Sweedeedee & Winter Syntax

Tuesday, 22 May 2012








I try not to re-blog too many things from Behind Ballet, since I write for them, and also, since I would probably end up re-blogging everything on that blog, as I love it. But I couldn’t help myself when I saw this post. These images are from Tim Harbour’s new work, Sweedeedee. As described on The Australian Ballet blog:

Long-time fans of The Australian Ballet will be thrilled to welcome Steven Heathcote and Justine Summers back to the stage, and to meet Mia Heathcote, Steven’s daughter, and Lennox Niven, who play their children in this family piece. Set to intimate folk music, performed live by musicians led by Dancing with the Stars’ Chong Lim, Sweedeedee is both playful and poignant, and will provide a powerful ending to our Let’s Dance program.

I couldn’t stop looking at these images when I first saw them, because they immediately brought to my mind this poem by Billy Collins:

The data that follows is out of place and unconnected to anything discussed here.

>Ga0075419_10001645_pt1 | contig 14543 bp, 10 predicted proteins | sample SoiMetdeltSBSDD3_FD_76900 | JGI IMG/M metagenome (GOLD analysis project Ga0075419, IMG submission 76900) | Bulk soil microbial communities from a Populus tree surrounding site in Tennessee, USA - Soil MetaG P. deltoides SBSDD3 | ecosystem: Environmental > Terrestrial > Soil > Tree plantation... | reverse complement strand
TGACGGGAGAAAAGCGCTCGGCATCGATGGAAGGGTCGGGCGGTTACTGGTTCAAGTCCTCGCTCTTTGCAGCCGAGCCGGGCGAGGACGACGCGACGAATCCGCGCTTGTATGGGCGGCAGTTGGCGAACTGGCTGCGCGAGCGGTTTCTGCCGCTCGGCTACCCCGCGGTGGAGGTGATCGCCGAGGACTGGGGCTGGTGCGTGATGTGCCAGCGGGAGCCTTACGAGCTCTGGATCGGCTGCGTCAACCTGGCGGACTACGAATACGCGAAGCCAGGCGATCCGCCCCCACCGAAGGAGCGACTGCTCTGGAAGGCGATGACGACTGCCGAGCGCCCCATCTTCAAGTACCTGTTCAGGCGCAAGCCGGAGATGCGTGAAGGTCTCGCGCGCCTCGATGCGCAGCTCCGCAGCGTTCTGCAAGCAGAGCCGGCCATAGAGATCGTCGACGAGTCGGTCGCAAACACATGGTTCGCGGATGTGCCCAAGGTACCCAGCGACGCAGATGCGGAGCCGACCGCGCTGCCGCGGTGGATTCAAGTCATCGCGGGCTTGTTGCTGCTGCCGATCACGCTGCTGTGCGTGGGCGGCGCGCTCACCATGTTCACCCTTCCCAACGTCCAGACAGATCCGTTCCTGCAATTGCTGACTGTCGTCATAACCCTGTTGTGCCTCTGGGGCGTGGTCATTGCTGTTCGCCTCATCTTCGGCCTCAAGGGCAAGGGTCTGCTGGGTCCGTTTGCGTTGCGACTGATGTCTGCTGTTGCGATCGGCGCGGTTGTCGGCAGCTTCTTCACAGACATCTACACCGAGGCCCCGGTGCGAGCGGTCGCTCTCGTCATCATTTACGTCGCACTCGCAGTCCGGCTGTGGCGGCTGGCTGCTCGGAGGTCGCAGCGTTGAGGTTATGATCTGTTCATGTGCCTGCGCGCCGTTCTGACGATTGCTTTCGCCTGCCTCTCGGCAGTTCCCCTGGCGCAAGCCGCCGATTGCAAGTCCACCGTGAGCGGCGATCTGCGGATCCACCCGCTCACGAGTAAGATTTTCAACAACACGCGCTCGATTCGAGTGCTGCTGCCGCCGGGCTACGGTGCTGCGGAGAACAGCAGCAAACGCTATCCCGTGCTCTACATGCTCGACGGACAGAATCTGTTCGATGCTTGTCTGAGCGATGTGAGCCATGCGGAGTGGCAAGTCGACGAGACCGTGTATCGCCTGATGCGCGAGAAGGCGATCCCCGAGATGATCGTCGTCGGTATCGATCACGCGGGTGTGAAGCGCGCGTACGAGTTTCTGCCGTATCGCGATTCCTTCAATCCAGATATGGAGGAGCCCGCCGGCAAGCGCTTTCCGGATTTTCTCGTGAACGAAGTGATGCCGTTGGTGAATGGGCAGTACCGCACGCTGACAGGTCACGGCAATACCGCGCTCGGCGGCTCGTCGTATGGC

Winter Syntax

A sentence starts out like a lone traveler
heading into a blizzard at midnight,
tilting into the wind, one arm shielding his face,
the tails of his thin coat flapping behind him.

There are easier ways of making sense,
the connoisseurship of gesture, for example.
You hold a girl's face in your hands like a vase.
You lift a gun from the glove compartment
and toss it out the window into the desert heat.
These cool moments are blazing with silence.

The full moon makes sense. When a cloud crosses it
it becomes as eloquent as a bicycle leaning
outside a drugstore or a dog who sleeps all afternoon
in a corner of the couch.

Bare branches in winter are a form of writing.
The unclothed body is autobiography.
Every lake is a vowel, every island a noun.

But the traveler persists in his misery,
struggling all night through the deepening snow,
leaving a faint alphabet of bootprints
on the white hills and the white floors of valleys,
a message for field mice and passing crows.

At dawn he will spot the vine of smoke
rising from your chimney, and when he stands
before you shivering, draped in sparkling frost,
a smile will appear in the beard of icicles,
and the man will express a complete thought.